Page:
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Wednesday, July 22, 2009

in which I blame Marius for Jean Valjean's death

I have just finished Les Miserables, so I am crying now.

I wondered at the outset of this project of reading the unabridged version whether I would feel like it was unnecessary. It's so long, and there is so much that doesn't concern Jean Valjean, surely much of it is dead wood, right? But I've found that aside from M. Gillenormand's randy transports of fancy, it's all necessary. It's not only the story of Jean Valjean, after all. As Hugo says, the book is the march from evil to good, from injustice to justice; for that to be accomplished, the other stories have to be told, however ancillary they may appear.

It's a difficult book to digest, but short story is: the justice system is messed up, liberty is a right of all men, sewers are gross, Marius is a douchebag, Jean Valjean is a saint, and I sort of have a celebrity-old-man-who-doesn't-actually-exist crush on him. It could work, you guys, he's totally nice. And strong!

I'm still seething about Marius. I almost wish he were real, so I could shiv him in the kidneys. Or remind him every day that he pettily took the one ray of light from the life of a man who is infinitely his superior, and that his coldness drove Jean Valjean to his death. Then I'd give him a nice paper cut and pour lemon juice in it. While kicking him in the crotch.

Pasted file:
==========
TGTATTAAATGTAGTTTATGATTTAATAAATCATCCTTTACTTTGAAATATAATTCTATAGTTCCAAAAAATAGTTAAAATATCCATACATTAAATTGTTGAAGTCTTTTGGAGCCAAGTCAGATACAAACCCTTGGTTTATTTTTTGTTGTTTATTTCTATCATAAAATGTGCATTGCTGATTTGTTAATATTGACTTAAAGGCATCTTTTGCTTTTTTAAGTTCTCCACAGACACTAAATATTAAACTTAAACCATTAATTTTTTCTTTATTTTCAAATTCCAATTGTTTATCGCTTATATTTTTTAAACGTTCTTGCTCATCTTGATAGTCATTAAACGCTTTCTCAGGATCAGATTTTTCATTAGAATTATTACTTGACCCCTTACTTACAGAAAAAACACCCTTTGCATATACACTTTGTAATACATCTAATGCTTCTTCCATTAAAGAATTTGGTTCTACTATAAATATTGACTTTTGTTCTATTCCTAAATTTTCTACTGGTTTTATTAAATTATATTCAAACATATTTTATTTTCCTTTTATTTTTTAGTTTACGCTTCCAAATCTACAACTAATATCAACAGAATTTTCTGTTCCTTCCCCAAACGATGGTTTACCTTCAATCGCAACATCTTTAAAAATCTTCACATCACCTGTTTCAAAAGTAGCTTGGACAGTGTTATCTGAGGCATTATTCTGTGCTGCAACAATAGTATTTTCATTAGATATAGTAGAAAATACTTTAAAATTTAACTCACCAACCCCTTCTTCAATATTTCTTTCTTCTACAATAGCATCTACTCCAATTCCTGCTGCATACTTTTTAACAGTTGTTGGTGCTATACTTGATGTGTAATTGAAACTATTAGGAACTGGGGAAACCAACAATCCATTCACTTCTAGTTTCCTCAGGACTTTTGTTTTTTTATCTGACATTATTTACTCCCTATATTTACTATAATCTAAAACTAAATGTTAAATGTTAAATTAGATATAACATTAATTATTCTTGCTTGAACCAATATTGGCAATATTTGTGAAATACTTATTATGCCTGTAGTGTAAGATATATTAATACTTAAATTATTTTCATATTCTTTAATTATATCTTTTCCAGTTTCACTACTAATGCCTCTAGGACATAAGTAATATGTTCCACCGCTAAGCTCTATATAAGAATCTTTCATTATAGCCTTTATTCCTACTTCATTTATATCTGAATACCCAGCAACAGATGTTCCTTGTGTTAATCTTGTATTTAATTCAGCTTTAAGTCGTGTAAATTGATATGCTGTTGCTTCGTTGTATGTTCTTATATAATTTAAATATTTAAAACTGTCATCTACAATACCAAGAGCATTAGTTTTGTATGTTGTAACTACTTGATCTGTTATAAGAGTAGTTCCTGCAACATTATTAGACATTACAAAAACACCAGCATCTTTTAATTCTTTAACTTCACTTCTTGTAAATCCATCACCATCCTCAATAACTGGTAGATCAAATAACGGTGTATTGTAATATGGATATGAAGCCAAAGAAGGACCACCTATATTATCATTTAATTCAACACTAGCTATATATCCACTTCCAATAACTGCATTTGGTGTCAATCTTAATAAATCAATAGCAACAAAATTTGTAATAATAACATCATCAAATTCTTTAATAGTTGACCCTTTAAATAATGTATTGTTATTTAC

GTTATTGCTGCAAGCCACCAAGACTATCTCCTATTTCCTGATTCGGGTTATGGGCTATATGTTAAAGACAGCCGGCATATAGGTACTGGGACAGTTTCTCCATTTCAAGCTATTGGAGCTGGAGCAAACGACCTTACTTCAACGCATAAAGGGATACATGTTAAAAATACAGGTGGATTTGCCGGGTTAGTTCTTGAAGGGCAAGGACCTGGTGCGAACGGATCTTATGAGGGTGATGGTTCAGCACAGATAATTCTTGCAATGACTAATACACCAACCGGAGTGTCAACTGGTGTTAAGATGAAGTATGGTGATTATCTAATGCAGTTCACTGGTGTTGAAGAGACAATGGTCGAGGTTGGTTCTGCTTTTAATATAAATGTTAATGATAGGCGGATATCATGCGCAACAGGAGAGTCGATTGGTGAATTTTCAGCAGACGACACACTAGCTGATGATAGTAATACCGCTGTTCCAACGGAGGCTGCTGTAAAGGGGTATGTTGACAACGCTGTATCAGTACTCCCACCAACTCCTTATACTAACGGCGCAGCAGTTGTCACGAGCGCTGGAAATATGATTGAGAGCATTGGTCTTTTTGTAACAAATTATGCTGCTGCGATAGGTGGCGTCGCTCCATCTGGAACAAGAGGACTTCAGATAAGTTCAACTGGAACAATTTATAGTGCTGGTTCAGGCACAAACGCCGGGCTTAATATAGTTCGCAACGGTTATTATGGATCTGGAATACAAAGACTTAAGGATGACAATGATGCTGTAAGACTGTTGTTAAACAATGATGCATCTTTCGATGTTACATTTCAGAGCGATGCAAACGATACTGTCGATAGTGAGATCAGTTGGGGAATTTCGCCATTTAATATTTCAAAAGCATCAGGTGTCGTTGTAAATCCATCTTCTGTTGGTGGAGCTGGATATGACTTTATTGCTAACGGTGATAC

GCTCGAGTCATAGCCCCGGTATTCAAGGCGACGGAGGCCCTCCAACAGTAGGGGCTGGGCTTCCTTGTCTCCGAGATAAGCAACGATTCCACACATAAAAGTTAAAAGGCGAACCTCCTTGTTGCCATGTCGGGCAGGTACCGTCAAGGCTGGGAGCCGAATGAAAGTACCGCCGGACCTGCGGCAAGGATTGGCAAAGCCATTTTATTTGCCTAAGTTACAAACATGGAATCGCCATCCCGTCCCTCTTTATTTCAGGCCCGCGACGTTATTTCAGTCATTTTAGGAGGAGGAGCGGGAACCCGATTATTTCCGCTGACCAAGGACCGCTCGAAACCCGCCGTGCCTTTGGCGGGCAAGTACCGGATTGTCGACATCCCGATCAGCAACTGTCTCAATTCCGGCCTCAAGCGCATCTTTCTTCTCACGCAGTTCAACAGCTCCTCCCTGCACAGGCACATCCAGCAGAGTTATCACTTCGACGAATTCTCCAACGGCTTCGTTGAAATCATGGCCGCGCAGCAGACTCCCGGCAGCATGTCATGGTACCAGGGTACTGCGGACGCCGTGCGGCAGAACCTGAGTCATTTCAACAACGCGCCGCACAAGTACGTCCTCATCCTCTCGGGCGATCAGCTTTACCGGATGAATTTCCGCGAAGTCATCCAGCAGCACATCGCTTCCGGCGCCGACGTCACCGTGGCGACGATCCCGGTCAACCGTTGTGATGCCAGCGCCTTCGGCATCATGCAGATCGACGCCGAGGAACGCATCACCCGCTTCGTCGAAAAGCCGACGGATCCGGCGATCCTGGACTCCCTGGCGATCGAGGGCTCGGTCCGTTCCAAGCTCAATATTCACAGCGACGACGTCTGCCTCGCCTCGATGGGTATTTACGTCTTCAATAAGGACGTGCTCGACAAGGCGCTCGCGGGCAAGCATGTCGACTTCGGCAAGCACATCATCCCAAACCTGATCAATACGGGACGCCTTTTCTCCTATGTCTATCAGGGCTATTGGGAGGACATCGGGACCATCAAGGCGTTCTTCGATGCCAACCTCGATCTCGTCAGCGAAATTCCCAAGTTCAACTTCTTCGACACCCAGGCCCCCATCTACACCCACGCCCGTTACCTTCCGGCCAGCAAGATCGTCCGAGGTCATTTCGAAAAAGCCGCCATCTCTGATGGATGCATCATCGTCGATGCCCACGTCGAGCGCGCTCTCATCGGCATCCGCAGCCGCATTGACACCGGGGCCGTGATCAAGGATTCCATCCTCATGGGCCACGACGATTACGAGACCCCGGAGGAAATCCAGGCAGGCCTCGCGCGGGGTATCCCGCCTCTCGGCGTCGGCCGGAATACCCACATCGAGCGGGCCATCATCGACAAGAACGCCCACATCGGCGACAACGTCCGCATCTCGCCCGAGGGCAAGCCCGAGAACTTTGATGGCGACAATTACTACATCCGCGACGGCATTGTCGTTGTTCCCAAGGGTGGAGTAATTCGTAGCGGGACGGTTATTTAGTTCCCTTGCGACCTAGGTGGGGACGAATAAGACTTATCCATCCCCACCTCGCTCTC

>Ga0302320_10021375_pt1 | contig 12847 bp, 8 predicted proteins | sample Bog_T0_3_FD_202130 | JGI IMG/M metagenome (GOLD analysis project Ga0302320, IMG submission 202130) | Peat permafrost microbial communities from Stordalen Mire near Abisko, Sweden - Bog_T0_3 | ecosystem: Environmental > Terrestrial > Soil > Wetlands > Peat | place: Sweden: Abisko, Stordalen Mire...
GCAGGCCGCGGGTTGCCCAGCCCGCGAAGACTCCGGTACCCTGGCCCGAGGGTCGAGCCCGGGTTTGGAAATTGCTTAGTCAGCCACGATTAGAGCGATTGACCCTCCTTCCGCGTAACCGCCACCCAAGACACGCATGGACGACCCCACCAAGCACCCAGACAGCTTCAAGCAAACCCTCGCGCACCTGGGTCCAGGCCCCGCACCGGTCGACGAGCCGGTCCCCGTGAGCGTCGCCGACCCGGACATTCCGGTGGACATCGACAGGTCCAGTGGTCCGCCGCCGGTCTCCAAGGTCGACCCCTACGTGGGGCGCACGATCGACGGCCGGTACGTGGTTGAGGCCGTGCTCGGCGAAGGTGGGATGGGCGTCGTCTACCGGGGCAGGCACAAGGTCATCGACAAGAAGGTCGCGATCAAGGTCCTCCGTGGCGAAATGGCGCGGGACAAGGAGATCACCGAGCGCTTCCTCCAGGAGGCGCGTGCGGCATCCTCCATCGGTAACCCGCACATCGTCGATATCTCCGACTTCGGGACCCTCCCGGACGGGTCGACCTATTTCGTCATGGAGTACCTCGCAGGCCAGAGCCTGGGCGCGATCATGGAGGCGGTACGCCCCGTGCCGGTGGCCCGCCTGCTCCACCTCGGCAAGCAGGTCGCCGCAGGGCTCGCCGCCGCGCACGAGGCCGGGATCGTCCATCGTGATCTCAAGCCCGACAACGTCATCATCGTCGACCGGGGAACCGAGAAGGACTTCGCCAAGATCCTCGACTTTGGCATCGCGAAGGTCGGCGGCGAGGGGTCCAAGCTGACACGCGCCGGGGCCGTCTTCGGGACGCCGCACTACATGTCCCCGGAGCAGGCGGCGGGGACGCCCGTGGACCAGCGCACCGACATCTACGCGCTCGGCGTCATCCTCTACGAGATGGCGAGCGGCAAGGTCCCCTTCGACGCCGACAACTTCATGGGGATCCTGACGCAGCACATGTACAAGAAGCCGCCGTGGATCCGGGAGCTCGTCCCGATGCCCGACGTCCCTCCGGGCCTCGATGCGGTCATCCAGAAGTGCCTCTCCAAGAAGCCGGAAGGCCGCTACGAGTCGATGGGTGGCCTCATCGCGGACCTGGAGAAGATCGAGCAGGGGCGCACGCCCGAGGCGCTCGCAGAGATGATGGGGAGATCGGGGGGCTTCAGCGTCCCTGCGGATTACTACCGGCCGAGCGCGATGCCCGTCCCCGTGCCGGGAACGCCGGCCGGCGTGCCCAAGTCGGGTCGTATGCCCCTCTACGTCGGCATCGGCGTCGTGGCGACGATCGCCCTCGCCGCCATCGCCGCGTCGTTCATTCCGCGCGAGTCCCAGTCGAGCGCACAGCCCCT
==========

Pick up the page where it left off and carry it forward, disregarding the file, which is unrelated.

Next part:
In the future, I think it would be helpful to read the whole book in one go, instead of in small spaces of time while I'm in the bathroom or getting ready to fall asleep.

5 comments:

tipsybaker said...

Maybe I missed the explanation earlier, but why this particular book?

Layne said...

I just thought it was time for me to be a grownup.

richvm said...

Sometimes I am so glad you are reserved and hold back on letting us know how you really feel. Thanks for continuing to let John come and the support. Hope your feeling much better. Oink

All8 said...

I've just about given up on reading anything of depth until, well, who knows when at this point. I love unabridged books and make it a point to buy them when the occasion arises.

Although 'Little heathens : hard times and high spirits on an Iowa farm during the Great Depression', by Mildred Armstrong Kalish just came in at the library for me to pick up; and I'm pretty sure that it won't be all laughs.

Jill said...

You should SO be a book critic...please tell me that you will post this oppion on Goodreads. hee hee

PS My sister has a old man crush on JV too.